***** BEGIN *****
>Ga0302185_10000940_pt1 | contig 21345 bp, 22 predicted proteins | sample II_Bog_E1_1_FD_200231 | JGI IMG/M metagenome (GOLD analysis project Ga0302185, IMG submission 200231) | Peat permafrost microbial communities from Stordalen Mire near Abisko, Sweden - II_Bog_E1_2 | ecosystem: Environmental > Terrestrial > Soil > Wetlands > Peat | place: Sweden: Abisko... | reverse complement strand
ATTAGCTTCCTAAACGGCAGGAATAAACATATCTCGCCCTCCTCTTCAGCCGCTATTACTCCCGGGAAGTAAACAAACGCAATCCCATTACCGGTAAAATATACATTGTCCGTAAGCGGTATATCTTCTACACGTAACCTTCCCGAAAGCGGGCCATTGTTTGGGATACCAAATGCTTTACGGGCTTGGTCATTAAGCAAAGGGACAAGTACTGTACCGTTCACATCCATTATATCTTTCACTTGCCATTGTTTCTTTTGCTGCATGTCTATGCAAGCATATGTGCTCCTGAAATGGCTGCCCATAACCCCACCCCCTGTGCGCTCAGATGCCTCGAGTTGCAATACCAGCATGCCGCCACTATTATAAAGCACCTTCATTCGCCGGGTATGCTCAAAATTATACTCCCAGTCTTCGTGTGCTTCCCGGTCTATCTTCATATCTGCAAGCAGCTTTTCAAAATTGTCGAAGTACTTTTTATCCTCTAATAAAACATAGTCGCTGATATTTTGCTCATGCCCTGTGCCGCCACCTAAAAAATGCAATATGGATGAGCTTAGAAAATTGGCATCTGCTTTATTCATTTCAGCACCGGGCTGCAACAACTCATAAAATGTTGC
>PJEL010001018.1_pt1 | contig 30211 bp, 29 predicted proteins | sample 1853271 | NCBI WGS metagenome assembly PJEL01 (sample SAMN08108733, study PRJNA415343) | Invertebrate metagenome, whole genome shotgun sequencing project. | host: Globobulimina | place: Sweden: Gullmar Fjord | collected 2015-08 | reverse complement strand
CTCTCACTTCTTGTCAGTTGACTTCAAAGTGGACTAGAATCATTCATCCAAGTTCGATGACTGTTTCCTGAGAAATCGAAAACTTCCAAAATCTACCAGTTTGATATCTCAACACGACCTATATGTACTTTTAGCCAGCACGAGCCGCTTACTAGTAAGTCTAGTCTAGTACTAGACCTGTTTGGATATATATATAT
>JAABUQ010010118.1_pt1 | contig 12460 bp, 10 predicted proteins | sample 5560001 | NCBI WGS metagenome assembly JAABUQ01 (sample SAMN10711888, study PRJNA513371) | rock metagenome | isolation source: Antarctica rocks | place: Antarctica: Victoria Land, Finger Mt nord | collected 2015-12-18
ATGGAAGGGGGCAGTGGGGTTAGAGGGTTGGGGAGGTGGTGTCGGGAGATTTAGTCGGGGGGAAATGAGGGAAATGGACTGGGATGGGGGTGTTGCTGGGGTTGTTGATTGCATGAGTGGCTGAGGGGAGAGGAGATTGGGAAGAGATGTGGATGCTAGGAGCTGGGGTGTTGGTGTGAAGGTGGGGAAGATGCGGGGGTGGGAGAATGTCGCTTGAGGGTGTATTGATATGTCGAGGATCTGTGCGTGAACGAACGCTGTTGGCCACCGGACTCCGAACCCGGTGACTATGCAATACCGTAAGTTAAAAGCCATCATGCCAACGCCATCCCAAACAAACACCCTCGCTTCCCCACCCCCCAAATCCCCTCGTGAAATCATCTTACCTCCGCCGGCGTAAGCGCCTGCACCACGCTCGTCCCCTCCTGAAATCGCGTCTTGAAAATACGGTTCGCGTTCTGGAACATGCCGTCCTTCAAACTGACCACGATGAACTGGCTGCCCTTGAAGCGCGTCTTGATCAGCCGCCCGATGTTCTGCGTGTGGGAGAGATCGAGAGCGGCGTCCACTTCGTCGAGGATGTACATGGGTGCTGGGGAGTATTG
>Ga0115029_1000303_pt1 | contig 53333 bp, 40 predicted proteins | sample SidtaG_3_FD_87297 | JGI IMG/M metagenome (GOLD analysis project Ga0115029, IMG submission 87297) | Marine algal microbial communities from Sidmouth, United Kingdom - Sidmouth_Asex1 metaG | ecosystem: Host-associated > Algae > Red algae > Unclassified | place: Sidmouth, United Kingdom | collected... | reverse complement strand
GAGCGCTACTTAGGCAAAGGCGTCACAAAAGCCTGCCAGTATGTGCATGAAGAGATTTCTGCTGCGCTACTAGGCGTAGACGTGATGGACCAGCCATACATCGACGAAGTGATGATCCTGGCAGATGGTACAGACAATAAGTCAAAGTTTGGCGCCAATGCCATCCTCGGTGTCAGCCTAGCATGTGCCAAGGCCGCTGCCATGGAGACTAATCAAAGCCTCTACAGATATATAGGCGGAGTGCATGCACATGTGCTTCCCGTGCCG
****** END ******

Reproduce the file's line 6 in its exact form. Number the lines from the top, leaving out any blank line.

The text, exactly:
ATGGAAGGGGGCAGTGGGGTTAGAGGGTTGGGGAGGTGGTGTCGGGAGATTTAGTCGGGGGGAAATGAGGGAAATGGACTGGGATGGGGGTGTTGCTGGGGTTGTTGATTGCATGAGTGGCTGAGGGGAGAGGAGATTGGGAAGAGATGTGGATGCTAGGAGCTGGGGTGTTGGTGTGAAGGTGGGGAAGATGCGGGGGTGGGAGAATGTCGCTTGAGGGTGTATTGATATGTCGAGGATCTGTGCGTGAACGAACGCTGTTGGCCACCGGACTCCGAACCCGGTGACTATGCAATACCGTAAGTTAAAAGCCATCATGCCAACGCCATCCCAAACAAACACCCTCGCTTCCCCACCCCCCAAATCCCCTCGTGAAATCATCTTACCTCCGCCGGCGTAAGCGCCTGCACCACGCTCGTCCCCTCCTGAAATCGCGTCTTGAAAATACGGTTCGCGTTCTGGAACATGCCGTCCTTCAAACTGACCACGATGAACTGGCTGCCCTTGAAGCGCGTCTTGATCAGCCGCCCGATGTTCTGCGTGTGGGAGAGATCGAGAGCGGCGTCCACTTCGTCGAGGATGTACATGGGTGCTGGGGAGTATTG